Summary: This series is a study of the seven deadly sins contrasted with solutions found in the Beatitudes from Matthew 5. This second sermon uses the popular stories of the Prodigal Son and the Rich Man and Lazarus to contrast being proud against being poor in sp
Pride and the Poor in Spirit
Seven Sins and Solutions
THE STORY IS TOLD OF A MAN WHO HAD A DREAM IN WHICH AN ANGEL showed him two doors — one marked Heaven and the other Hell. Curious, the man went to the door marked Hell. Inside he saw an unhappy sight. Twelve emaciated people sat around a cauldron of steaming hot soup. Beside them were large spoons — too large, in fact. The spoons required both arms and all one’s might to lift and place in the cauldron. Many were able to get food on the end, but the weight of the spoons caused them to tip over as the people brought the food to their lips. Those in hell were never able to eat from the deep cauldrons. The spoons were too long, too heavy. “Most in hell,” the angel explained, “have spent long hours trying to feed themselves but have failed again and again.” The dreamer watched them staring, starving, and he recoiled from hell’s doorway. These people have no hope, he thought. It seemed that God was mocking them. “It is torture,” he said to the angel, “to have what you desire sitting before you yet be unable to have even a taste!”
Turning, he opened the door marked Heaven. Inside he saw twelve people sitting around a deep cauldron of soup, with spoons too large to lift to their lips. The room was the same as the one in hell — the same light, the same size — but in this room there was a joy unlike anything the man had ever seen. He and the angel were caught up in the laughter. There was even singing, and the celebrated for long hours as the soup sat boiling before them.
Leaving, the man was puzzled by the contrast between the two rooms. One so filled with joy and the other a prison of misery. Certainly those in heaven were in denial. Perhaps they had grown content with want. Looking at the angel, the dreamer asked why those in heaven were happy while those in hell were not. “Those in heaven have learned to feed each other,” said the angel.
Privacy + Time = Destruction
Hell is ultimate privacy and time. Whereas the kingdom of heaven is communal and bent toward the service of others, the attitude of hell assumes everything exists for me — to serve me, benefit me — because I am that significant.
When all people everywhere stop serving one another and begin groping for what is “rightfully theirs,” this inward focus becomes deadly.
The ancients called this attitude of persistent self-focus… pride, and when pride takes hold of a culture, everyone starves. Pride is the natural love for myself magnified and perverted into disdain for others. Augustine called pride the foundation of sin.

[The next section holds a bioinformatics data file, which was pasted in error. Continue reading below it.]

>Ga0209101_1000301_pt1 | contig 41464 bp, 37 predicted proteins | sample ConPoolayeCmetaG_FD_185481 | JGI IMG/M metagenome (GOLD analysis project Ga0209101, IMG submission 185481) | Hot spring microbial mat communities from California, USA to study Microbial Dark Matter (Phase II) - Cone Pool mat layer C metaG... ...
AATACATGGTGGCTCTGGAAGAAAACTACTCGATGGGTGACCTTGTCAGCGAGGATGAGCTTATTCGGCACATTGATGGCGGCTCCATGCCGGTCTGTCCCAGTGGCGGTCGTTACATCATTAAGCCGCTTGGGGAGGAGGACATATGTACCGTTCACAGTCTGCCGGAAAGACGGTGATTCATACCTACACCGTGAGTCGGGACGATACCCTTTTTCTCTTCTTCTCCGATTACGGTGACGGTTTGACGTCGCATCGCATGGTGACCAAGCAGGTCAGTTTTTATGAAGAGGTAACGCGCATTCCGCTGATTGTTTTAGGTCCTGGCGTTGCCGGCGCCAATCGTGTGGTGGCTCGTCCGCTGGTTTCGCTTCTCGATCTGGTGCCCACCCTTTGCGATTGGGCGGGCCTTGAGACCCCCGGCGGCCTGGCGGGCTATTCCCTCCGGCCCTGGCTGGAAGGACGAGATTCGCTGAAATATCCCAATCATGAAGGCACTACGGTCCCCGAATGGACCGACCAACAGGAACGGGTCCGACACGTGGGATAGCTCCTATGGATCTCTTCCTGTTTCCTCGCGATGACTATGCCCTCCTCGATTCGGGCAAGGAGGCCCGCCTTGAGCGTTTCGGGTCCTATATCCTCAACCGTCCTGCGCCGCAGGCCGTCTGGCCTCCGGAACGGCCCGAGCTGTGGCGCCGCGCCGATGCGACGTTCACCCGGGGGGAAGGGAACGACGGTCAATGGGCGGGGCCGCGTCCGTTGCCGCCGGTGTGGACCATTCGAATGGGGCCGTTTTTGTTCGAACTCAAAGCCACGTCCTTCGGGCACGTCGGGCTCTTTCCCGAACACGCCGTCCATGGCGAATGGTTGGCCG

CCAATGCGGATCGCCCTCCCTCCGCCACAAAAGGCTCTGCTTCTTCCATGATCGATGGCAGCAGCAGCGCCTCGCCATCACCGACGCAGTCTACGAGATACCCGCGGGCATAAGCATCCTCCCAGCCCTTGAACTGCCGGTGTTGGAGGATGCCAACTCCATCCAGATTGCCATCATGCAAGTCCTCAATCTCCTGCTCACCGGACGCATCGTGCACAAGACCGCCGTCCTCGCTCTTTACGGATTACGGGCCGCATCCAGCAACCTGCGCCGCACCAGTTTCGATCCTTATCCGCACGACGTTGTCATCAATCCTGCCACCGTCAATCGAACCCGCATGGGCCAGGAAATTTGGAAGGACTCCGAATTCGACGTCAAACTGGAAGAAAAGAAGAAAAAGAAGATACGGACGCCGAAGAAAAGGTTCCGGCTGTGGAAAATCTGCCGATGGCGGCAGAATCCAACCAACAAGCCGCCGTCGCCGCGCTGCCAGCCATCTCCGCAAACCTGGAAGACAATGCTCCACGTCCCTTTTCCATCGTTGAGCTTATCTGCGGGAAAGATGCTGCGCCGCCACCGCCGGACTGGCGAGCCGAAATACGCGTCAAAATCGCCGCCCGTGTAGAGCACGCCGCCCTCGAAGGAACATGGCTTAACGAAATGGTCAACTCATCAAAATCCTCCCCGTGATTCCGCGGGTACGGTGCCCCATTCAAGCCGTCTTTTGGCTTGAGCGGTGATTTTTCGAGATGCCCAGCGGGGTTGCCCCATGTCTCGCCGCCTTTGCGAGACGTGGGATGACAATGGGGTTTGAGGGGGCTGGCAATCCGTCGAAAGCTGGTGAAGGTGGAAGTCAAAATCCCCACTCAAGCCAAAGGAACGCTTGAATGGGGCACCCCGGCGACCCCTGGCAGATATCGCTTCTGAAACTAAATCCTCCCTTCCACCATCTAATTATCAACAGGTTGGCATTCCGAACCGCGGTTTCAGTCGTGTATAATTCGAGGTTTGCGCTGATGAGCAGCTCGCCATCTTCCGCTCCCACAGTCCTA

The hell-bound do not travel downward; they travel inward, cocooning themselves behind a mass of vanity, personal rights, religiosity, and defensiveness.
Pride destroys our ability to connect with others
"The Great divorce" C.S. Lewis
At the bus stop at the beginning of the book. One of the first things he notices is how empty the town looks. Here he’s talking to someone else on the bus who explains why.
"It seems the deuce of a town," I volunteered, "and that's what I can't understand. The parts of it that I saw were so empty. Was there once a much larger population?"
"Not at all," said my neighbor. "The trouble is that they're so quarrelsome. As soon as anyone arrives he settles in some street. Before he's been there twenty-four hours he quarrels with his neighbor. Before the week is over he's quarreled so badly that he decides to move. Very like he finds the next street empty because all the people there have quarreled with their neighbors-and moved. So he settles in. If by any chance the street is full, he goes further. But even if he stays, it makes no odds. He's sure to have another quarrel pretty soon and then he'll move on again. Finally he'll move right out to the edge of the town and build a new house. You see, it's easy here. You've only got to think a house and there it is. That's how the town keeps on growing." "Leaving more and more empty streets?" "That's right. And time's sort of odd here. That place where we caught the bus is thousands of miles from the Civic Centre where all the newcomers arrive from earth. All the people you've met were living near the bus stop: but they'd taken centuries-of our time-to get there, by gradual removals."
"And what about the earlier arrivals? I mean -there must be people who came from earth to your town even longer ago."
"That's right. There are. They've been moving on and on. Getting further apart. They're so far off by now that they could never think of coming to the bus stop at all. Astronomical distances.